Now, the next step in giving finishing touches to our matured personality as mentioned in the last ruku of Surah Al-Furquan, ayaat 63-77, is that now the bar has been raised. Until now, as we have seen in the ayaat as mentioned in the first paragraph, the stress was on salat – its performance, establishment and constancy. Once we have achieved that and find ourselves at a higher level of purification of the inner soul, we are now advised to pass some part of our nights in prostrating and standing before Allah the Exalted. This refers to additional salah i.e. nafl and more precisely tahajudd prayer so as to ensure that our ibadah (worship) and good characteristics have not made us vain and proud to presume that we are the beloved ones of Allah the Exalted.

On the other hand, in spite of all our iman, ibadaat and amal-e-saleh, we are so tilled with the fear of the torment of jahannam that we pray to Allah the Exalted to save us from it, for we do not depend upon our own work for success in the aakhirah (the Hereafter) but upon the mercy of Allah the Exalted. This characteristic has been brought out clearly at several places in the Holy Qur’ān, thus: “Can the end of the one, who is obedient to Allah, prostrates himself and stands before Him during the hours of the night, fears the Hereafter and places his hope in the mercy of his Lord, be like that of a mushrik” (Az-Zumar: 9). One important point to be noted here is that when we attain some sort of birr or neki (righteousness) or higher level of piety we become more prone to shaitan who tries to boost our ego making us proud, we start looking others as inferior and so on. Thus, all our birr or neki (righteousness) or higher level of piety go in vain and will have no weight before Allah the Exalted on the Day of Judgment and it shall only remain as a tool with which we fooled ourselves and others in duniya. May Allah the Exalted save us from such moves of shaitan.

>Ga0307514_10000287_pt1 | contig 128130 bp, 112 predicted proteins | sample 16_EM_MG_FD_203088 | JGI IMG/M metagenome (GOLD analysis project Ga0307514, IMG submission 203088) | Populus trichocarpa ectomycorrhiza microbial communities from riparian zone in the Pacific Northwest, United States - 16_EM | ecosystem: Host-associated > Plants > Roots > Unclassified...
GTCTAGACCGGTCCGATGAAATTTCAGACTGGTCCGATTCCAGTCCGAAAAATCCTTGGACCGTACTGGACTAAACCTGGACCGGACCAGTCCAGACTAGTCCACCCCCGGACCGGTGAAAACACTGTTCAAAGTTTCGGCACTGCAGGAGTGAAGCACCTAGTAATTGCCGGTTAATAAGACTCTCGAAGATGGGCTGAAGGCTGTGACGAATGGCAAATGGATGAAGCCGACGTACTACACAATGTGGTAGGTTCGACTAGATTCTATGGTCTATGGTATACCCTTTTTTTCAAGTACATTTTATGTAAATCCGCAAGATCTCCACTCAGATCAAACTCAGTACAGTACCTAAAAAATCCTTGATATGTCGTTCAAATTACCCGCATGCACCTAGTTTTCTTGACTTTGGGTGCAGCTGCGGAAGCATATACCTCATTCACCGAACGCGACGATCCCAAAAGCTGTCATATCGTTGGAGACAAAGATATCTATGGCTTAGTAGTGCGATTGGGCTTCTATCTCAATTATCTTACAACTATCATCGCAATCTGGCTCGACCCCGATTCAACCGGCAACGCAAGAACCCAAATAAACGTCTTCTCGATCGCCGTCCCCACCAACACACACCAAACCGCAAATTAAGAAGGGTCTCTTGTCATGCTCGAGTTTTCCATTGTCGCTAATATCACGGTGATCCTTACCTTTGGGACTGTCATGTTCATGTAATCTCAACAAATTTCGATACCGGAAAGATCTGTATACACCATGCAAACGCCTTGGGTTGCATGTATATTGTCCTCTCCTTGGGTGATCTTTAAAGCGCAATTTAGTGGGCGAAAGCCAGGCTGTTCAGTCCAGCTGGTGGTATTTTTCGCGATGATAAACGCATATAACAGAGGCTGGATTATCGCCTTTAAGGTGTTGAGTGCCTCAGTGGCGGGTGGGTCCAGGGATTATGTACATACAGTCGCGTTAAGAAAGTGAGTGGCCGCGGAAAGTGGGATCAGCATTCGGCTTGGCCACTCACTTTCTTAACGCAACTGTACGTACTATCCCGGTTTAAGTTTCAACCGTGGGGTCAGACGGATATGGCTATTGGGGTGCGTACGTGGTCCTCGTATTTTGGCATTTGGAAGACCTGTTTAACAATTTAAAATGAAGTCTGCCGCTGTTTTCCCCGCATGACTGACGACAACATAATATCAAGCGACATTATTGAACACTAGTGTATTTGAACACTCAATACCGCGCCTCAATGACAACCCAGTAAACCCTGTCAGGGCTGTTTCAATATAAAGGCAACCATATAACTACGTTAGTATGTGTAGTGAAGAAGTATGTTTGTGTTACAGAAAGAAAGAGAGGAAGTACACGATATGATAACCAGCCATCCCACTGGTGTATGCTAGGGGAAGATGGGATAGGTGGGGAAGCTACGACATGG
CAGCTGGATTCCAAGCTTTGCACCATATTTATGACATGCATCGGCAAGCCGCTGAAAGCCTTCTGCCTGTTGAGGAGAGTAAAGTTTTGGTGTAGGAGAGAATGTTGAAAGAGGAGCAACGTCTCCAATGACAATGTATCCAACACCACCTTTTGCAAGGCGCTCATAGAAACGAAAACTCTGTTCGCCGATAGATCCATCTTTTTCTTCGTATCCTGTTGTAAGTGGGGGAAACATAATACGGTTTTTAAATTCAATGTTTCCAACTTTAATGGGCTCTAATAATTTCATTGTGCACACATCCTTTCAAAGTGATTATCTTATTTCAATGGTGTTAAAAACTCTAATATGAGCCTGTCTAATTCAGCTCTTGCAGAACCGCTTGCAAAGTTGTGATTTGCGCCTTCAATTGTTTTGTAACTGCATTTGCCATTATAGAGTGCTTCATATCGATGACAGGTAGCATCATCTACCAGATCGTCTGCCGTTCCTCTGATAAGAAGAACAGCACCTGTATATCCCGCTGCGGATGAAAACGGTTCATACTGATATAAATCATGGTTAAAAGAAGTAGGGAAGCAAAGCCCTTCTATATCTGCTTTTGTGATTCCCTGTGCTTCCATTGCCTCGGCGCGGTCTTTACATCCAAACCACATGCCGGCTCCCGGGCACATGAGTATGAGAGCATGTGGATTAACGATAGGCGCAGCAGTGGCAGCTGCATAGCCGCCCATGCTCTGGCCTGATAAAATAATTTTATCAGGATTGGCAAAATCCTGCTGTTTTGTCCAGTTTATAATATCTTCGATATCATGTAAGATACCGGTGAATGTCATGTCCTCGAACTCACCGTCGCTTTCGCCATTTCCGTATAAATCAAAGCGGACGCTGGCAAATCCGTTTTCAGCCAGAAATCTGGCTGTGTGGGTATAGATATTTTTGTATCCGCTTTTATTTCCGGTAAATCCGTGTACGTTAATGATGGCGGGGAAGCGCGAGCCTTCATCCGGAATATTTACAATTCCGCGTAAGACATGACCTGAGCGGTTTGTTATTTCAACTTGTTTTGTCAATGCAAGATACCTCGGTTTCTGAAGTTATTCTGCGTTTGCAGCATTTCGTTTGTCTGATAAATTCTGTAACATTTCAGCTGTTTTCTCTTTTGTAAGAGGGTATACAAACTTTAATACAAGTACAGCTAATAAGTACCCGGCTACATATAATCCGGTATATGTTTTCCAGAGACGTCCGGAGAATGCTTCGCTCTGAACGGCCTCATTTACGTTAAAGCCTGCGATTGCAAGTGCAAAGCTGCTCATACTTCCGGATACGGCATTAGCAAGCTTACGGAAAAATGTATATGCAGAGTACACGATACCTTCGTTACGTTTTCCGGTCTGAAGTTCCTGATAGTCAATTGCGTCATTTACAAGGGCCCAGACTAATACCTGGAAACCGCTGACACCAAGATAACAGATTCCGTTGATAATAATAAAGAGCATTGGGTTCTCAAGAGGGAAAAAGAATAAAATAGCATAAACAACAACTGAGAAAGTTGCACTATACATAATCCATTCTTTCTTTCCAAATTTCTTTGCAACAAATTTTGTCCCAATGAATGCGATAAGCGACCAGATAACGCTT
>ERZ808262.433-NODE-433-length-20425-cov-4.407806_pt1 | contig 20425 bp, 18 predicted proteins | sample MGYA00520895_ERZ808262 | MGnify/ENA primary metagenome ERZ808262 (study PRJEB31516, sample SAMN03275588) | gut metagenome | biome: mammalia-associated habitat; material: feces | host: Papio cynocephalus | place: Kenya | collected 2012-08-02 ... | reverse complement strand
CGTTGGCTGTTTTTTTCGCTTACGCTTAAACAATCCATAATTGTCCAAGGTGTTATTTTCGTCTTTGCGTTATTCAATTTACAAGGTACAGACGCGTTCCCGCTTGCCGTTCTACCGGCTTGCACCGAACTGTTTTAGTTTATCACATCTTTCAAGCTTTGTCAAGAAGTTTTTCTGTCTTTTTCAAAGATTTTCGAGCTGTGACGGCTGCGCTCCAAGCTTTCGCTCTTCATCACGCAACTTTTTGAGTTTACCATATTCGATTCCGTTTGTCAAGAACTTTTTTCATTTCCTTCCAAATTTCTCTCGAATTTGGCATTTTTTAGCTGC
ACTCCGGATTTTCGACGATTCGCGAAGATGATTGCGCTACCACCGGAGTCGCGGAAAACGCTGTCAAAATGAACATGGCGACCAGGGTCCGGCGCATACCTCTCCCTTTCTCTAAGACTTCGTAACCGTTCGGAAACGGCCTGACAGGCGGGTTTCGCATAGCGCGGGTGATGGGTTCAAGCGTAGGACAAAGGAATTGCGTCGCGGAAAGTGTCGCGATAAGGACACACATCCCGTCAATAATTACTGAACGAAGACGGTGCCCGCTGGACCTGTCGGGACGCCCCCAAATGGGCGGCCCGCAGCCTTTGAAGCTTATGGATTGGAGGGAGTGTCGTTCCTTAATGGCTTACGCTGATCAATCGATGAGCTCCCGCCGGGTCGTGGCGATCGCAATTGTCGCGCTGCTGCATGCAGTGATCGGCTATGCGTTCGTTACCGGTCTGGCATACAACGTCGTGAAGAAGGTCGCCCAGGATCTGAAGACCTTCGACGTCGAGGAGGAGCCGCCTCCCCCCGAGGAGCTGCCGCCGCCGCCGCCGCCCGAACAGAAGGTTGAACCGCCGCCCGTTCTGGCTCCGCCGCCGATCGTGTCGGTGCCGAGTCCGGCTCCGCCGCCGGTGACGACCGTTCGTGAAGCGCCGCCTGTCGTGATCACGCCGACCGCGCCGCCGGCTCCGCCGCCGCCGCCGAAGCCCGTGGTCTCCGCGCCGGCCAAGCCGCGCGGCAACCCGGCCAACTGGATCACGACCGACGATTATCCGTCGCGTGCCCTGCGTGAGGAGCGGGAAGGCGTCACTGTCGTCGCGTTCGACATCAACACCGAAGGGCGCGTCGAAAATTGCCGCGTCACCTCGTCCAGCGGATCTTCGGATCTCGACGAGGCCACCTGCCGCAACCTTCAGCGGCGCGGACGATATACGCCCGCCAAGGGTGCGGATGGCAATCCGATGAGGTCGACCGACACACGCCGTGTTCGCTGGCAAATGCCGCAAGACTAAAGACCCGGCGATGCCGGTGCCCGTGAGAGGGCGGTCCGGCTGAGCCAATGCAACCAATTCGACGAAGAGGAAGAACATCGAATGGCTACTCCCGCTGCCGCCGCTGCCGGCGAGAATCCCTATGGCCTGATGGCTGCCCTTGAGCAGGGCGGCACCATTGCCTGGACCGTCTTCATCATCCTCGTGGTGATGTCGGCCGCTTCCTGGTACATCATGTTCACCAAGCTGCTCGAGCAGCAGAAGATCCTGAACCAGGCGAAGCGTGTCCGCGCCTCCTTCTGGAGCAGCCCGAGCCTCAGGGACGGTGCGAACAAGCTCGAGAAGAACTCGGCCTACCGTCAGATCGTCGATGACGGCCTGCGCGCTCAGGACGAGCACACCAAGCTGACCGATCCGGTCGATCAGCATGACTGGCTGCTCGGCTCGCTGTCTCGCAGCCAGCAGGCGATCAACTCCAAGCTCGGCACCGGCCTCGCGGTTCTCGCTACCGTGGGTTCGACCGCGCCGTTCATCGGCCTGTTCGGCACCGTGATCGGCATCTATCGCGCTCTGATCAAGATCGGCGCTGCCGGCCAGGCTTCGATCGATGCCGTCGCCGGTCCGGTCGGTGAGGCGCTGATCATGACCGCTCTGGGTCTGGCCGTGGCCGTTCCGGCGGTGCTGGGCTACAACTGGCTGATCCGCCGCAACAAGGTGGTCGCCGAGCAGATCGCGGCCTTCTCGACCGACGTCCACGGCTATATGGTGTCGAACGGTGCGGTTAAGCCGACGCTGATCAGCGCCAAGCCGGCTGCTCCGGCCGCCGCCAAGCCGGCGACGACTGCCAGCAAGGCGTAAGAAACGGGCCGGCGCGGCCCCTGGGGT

Next feature of a matured personality is that he adopts the principle of etedal (balance) in every aspect of his life. It is neither that a matured personality becomes miser when hard-pressed nor becomes extravagant in spending when in plenty. He remains composed and balanced in both the extremes as he realises fully well that whatever the situation it is by the Will of Allah the Exalted and he should remain thankful to Him whatever the circumstances. Here, in the mentioned ayaat of Surah Furquan reference has been made in connection with spending of money: “who, when they spend, are neither extravagant nor miserly but keep the golden mean between the two (extremes)” (25:67).